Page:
That we didn't see peak foliage was no big surprise. We were two weeks ahead of the typical mid-October fire show, and having grown up in New England, I knew that autumns could be fickle in the timing and intensity of their flush. Even Canada, which normally guarantees robust colors to fall visitors, was still showing green in early October because of unusually hot weather (paging Al Gore ...).
Not every visitor, however, accepts the vagaries of nature. As we reveled in the rocky coastal beauty of Maine's Acadia National Park the day after leaving Boston, former Chief Ranger Norm Dodge told us of a magazine crew that had come from New York several years earlier for a fall fashion shoot. Unhappy that the leaves hadn't fully turned, the crew had spray-painted them in more "authentic" autumn colors. "That was quite a sight," Dodge said, shaking his head.
It was on the voyage from Massachusetts to Maine that, peering through my binoculars, I lost New Hampshire. It turns out, cruises leave Boston so late in the day that the nation's second most tree-covered state vanishes into the dusk before passengers can get a glimpse of it. To see autumn leaves by cruise ship, in fact, is to redraw the map of New England: New Hampshire (passes unseen in the night), Vermont (landlocked), and Connecticut (blocked from view by Long Island) are gerrymandered out and replaced by ... Canada.
Nothing wrong with that. A flag with a red maple leaf flies over New Brunswick, Nova Scotia, and Quebec, all of which we visited. And if redrawing the map seems a real sea change, well, stand on the shore of the Bay of Fundy in New Brunswick or Nova Scotia and take in the world's most dramatic tidal shift. During our visit, Anna Holdaway, a national park guide on the New Brunswick side, coaxed me into flopping around on the ground to demonstrate tide-driven fish-netting.
Our stop that same day at a lake in Canada's Fundy National Park brought to mind some advice from Ellmore, the Tufts biologist: "The most consistently vivid color is around ponds and lakes—it will burn your retinas with beauty." Another piece of advice rang true as the Symphony swung left into the Gulf of St. Lawrence toward Quebec City and Montreal. "If you cross a mountain range," says Tim Perkins, director of the University of Vermont's Proctor Maple Research Center, "you're more assured of hitting spectacular foliage."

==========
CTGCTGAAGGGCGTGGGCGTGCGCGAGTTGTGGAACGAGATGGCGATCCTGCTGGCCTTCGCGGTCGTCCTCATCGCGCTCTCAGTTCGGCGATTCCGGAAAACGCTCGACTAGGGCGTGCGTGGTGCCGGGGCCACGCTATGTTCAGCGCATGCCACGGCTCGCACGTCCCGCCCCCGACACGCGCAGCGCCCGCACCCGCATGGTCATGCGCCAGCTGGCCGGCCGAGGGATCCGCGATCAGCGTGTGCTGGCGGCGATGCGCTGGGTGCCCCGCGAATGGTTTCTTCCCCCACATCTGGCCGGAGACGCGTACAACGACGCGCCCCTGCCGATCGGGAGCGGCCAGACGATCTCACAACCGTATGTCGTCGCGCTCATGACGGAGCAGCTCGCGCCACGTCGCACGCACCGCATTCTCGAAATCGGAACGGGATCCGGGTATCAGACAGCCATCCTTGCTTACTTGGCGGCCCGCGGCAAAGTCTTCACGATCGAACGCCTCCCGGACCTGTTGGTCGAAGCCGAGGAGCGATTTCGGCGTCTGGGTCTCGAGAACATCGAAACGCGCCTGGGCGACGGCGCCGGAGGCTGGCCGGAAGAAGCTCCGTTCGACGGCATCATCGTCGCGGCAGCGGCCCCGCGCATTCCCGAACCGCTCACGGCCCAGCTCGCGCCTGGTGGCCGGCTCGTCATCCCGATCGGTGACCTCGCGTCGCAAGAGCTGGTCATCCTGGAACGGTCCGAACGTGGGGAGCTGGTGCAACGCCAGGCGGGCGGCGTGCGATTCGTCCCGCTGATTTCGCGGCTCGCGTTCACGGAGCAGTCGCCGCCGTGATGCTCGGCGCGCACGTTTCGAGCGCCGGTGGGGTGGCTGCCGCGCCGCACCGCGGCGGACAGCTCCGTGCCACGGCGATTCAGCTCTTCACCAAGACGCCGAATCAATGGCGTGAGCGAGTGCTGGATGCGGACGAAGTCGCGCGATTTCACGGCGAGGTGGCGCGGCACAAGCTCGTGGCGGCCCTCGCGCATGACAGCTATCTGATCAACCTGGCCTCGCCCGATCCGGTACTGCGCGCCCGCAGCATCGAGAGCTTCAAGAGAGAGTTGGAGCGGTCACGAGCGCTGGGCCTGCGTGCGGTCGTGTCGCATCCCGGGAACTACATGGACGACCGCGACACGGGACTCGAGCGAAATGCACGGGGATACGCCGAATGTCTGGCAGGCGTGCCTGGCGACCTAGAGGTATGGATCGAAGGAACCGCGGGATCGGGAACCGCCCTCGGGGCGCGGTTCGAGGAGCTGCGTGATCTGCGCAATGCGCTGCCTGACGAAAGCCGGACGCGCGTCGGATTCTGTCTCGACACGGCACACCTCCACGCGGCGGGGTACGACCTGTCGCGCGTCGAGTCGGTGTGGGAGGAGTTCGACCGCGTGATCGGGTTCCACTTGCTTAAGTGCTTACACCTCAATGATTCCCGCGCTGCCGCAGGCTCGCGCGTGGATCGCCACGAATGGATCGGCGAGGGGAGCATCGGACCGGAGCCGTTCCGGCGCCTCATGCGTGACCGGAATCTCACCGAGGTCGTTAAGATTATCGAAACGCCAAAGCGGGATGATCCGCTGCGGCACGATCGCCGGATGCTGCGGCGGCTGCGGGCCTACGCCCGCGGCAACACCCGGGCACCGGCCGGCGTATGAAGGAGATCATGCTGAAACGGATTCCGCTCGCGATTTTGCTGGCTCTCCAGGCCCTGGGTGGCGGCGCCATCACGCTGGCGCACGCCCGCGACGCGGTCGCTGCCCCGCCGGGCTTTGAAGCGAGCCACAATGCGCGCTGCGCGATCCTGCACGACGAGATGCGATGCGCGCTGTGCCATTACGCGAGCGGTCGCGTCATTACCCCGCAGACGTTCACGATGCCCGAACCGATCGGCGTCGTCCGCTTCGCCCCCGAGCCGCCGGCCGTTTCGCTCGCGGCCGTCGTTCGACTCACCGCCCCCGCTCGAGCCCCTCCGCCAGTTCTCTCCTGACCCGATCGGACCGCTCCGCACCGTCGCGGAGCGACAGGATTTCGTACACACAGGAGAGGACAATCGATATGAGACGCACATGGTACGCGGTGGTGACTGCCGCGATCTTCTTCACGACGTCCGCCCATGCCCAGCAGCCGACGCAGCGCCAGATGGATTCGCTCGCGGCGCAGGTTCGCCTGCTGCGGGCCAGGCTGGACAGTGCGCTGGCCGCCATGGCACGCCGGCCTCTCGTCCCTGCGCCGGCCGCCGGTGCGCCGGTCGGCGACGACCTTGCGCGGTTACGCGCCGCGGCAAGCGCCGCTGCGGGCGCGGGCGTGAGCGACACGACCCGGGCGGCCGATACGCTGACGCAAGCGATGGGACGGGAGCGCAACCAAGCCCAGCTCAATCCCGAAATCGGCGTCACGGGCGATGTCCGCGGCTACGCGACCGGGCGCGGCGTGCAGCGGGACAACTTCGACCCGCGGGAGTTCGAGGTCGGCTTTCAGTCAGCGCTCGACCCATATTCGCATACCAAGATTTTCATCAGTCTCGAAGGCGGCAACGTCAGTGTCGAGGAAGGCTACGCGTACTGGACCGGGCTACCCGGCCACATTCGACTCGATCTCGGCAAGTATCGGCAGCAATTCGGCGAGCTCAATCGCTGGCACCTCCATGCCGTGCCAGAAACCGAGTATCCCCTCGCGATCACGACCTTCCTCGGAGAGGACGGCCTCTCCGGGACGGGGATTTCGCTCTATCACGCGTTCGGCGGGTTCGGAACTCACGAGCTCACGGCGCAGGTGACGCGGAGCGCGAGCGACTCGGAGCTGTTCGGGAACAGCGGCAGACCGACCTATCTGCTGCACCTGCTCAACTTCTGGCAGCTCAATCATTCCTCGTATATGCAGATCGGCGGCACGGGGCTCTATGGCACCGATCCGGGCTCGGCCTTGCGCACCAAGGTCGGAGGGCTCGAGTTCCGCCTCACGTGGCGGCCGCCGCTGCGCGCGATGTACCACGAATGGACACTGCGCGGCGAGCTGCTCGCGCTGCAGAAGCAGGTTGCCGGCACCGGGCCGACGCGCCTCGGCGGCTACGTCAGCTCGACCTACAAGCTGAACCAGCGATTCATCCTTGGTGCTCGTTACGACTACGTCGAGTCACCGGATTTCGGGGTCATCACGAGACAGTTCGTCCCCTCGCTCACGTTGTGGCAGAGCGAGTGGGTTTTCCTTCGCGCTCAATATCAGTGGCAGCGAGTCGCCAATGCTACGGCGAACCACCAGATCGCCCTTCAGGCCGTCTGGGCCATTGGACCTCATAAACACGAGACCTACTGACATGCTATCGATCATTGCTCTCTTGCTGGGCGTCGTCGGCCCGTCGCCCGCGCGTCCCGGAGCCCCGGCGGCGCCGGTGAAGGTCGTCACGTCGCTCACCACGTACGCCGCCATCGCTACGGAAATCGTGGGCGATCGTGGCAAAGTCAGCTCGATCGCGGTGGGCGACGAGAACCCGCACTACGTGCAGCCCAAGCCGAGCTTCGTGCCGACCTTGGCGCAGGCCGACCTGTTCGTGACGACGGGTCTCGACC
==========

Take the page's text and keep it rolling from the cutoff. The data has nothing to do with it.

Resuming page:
It might be a stretch to say that the Symphony crossed mountains, but the Appalachians do, in fact, run right under the Gulf of St. Lawrence on their way from Quebec to Newfoundland. From there, we headed up the St. Lawrence River to 400-year-old Quebec City, which rises impressively on a cliff. The colorful roofs in the old quarter of that charming French city offer a foliage-like show of their own.
When we reached Montreal, some passengers took an excursion to the nearby Laurentian Mountains, but Pamelia and I found leaves right in the city. One beauty was a burnt orange maple leaf sign for a gourmet shop that sold only goods made with maple sugar. Others covered the trees in Jean Drapeau Park, where we visited the Biosphère environmental museum, housed in a 200-foot-high geodesic dome designed by Buckminster Fuller for the 1967 world's fair. Looking out on the just-turning trees through the dome's triangulated steel framework, we could see the Symphony docked in the distance, a sad reminder that our voyage was over. While on board a few days earlier, I'd read something that stuck in my mind: The leaf is an ancient heraldic symbol. It signifies happiness.
Photography by Pamelia Markwood
This article was first published in September 2008. Some facts may have aged gracelessly. Please call ahead to verify information.